Dr. He Jiankui / Source:  Wikimedia Commons

According to the article she just read, China’s Dr. He Jiankui, a biophysicist educated in China and the United States, shocked the world by pushing the limits of ethical genetic research by editing the genes of human embryos.

In each case, conflict or culture induced them to perform world changing science, resulting in not only global condemnation, but also the re-birth of knowledge with dual purpose. Sandy knew that history dictates a repetition of bad activities like these, performed in unpredictable scenarios set in a deep, dark, dystopian future.

Sandy’s realization hastened further reflection.

Cyborgs / Source: Pixabay

A significant number of studies have documented the emotional and physical benefits derived from touch. The research suggests that touch is fundamental to human communication, health, and bonding. If this is true, not only will advanced levels of artificial intelligence, or “AI”, require coding enabling learning and empathy, but the bioengineered system the AI is directing will necessitate a sense of touch to mimic a more lifelike cyborg. Passive sensors are only as good as physics allows them to be, or as great as the signal to noise levels dictate in a dirty environment. Touch, however, conveys something different… something far more real.

AI mimicking human visage / Source: Max Pixel

Sandy knew that most futuristic battlefield articles now center on today’s technology du jour, artificial intelligence. There’s no question that AI will serve as the brain center for individual or centralized networks of future machines; but to make them more human and adaptable to the battlefield of tomorrow as indistinguishable soldiers or undetectable HUMINT assets — subtler pieces are required to complete the puzzle.

Imagine hundreds or thousands of manufactured assets programmed for clandestine military operations, or covert activities that look, act, and feel like us?” she thought.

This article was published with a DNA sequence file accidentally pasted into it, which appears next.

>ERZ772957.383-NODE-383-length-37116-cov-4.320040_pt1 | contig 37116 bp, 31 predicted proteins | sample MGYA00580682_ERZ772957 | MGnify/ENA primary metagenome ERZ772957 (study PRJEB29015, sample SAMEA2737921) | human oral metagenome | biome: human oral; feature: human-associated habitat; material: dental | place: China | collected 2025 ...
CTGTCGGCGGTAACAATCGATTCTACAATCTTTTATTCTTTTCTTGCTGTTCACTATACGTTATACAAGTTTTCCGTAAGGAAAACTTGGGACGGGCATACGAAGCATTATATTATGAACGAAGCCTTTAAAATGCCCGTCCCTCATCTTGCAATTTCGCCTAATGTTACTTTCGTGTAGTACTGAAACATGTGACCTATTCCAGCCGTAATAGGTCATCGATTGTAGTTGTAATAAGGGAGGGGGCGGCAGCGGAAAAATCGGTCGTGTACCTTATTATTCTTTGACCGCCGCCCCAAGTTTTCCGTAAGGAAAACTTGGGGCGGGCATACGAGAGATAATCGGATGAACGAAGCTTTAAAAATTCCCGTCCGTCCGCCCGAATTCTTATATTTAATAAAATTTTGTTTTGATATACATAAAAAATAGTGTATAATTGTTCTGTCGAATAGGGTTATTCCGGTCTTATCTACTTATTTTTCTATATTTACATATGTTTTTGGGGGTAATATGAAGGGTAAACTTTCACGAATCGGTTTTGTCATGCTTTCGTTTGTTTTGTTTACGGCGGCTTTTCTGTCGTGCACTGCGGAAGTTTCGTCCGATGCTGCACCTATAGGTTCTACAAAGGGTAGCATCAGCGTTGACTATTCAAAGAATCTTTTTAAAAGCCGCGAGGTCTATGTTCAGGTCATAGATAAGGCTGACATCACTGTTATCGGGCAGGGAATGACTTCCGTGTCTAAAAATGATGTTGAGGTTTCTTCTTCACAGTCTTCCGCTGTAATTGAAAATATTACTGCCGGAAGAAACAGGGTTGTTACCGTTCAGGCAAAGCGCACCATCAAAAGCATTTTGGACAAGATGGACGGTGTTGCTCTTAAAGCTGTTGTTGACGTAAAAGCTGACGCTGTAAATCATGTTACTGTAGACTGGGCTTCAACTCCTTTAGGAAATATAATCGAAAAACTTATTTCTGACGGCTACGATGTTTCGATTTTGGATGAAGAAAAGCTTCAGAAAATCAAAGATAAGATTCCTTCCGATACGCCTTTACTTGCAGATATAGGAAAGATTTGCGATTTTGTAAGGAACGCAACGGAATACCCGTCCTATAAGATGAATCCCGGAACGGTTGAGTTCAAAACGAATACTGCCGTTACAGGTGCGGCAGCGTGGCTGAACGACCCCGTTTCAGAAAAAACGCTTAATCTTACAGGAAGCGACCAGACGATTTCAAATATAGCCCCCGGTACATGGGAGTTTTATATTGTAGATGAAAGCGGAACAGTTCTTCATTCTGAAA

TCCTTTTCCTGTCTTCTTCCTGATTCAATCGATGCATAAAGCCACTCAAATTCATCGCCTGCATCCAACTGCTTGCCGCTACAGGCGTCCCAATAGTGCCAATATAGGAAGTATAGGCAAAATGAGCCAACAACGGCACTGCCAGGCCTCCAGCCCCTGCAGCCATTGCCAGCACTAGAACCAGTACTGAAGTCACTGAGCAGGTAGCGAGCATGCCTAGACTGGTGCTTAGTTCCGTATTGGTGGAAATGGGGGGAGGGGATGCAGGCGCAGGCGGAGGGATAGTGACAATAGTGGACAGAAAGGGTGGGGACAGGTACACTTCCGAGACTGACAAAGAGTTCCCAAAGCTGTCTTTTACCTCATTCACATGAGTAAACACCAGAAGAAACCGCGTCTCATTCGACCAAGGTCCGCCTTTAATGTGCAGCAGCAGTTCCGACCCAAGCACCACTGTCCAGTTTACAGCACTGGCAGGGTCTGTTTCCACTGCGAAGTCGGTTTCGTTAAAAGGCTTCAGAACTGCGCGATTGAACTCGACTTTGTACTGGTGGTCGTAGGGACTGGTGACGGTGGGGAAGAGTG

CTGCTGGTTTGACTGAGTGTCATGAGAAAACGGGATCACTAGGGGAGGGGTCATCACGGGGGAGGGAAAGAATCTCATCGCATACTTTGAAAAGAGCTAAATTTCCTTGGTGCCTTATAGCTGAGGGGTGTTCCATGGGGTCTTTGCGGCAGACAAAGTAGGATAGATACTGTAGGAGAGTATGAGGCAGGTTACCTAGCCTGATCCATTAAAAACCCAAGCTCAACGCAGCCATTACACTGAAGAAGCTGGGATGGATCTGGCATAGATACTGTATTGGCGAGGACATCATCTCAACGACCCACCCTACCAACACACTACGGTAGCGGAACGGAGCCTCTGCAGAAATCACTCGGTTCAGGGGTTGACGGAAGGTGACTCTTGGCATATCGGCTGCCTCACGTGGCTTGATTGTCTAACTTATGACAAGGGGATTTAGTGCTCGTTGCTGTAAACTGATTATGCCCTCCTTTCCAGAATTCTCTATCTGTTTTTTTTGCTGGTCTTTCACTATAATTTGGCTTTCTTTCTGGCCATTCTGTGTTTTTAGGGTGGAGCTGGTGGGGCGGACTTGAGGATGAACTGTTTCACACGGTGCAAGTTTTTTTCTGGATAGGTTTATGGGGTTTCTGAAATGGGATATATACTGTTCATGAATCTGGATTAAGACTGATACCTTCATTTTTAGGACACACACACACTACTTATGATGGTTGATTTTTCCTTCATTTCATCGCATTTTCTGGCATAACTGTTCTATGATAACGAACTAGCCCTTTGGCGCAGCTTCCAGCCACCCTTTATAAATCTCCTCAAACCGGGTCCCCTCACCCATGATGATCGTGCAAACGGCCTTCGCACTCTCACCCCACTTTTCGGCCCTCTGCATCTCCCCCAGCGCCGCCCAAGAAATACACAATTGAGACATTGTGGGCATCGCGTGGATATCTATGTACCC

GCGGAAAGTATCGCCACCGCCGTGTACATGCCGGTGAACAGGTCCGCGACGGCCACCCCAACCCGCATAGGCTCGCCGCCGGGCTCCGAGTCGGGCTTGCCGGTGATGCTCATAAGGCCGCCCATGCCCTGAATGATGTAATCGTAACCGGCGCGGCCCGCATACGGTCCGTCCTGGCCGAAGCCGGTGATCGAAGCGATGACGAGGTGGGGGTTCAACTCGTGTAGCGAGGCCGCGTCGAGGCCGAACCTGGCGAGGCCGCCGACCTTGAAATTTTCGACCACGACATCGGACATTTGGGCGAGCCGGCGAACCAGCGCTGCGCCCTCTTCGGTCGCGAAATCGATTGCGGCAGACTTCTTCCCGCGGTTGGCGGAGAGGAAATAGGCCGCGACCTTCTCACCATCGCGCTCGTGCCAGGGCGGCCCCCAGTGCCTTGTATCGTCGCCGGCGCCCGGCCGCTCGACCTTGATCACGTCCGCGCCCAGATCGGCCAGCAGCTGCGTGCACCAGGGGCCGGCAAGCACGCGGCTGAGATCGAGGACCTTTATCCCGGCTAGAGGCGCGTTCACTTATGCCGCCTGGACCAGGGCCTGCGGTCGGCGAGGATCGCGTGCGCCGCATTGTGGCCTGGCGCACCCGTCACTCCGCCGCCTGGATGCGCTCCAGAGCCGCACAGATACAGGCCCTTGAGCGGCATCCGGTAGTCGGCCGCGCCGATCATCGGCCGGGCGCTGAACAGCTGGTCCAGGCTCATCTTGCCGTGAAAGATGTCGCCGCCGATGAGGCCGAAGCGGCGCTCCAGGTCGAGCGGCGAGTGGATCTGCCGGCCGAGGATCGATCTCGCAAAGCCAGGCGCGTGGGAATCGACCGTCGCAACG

Weapons can be embedded into robotic systems, coding and software improved to the point of winning challenging board games, but it’s the bioengineers with duplicitous purposes and far too much imagination that hold the real key to the soldier of the future; specifically, the soldiers that replace, infiltrate, or battle us.

Nefarious actors adapting benign technological innovations into new, more sinister applications…

It’s happened before, and it will happen again!” she said out loud, accidentally.

Mark, who happened to be walking past her door, asked if everything was alright. Sandy nodded, but finished this thought as soon as he left her view.

Unfortunately, the key that unlocks the occurrence of these secrets exists in a faraway place, under duress, and without rules. If the military is worried about the Deep Future, we should be analyzing the scenarios that enable these kinds of creative paradigms.”

After all, it’s all in a touch. 

If you enjoyed this post, please:

– Read the Mad Scientist Bio Convergence and Soldier 2050 Conference Final Report.

Review the following blog posts:

Ethical Dilemmas of Future Warfare, and

Envisioning Future Operational Environment Possibilities through Story Telling.

– See our compendium of 23 submissions from the 2017 Mad Scientist Science Fiction Contest at Science Fiction: Visioning the Future of Warfare 2030-2050.

Crank up I Am Robot by The Phenomenauts (who?!?)

Dr. Brian Holmes is the Dean of the Anthony G. Oettinger School of Science and Technology Intelligence at the National Intelligence University in Bethesda, MD.

Disclaimer: The views expressed in this article are Dr. Holmes’ alone and do not imply endorsement by the U.S. Army Training and Doctrine Command, the U.S. Army, the Defense Intelligence Agency, the Department of Defense, its component organizations, or the U.S. Government.  This piece is meant to be thought-provoking and does not reflect the current position of the U.S. Army.

 

93. The Changing Dynamics of Innovation

[Editor’s Note:   As observed by Mr. Ian Sullivan in his Lessons Learned in Assessing the Operational Environment post earlier this year: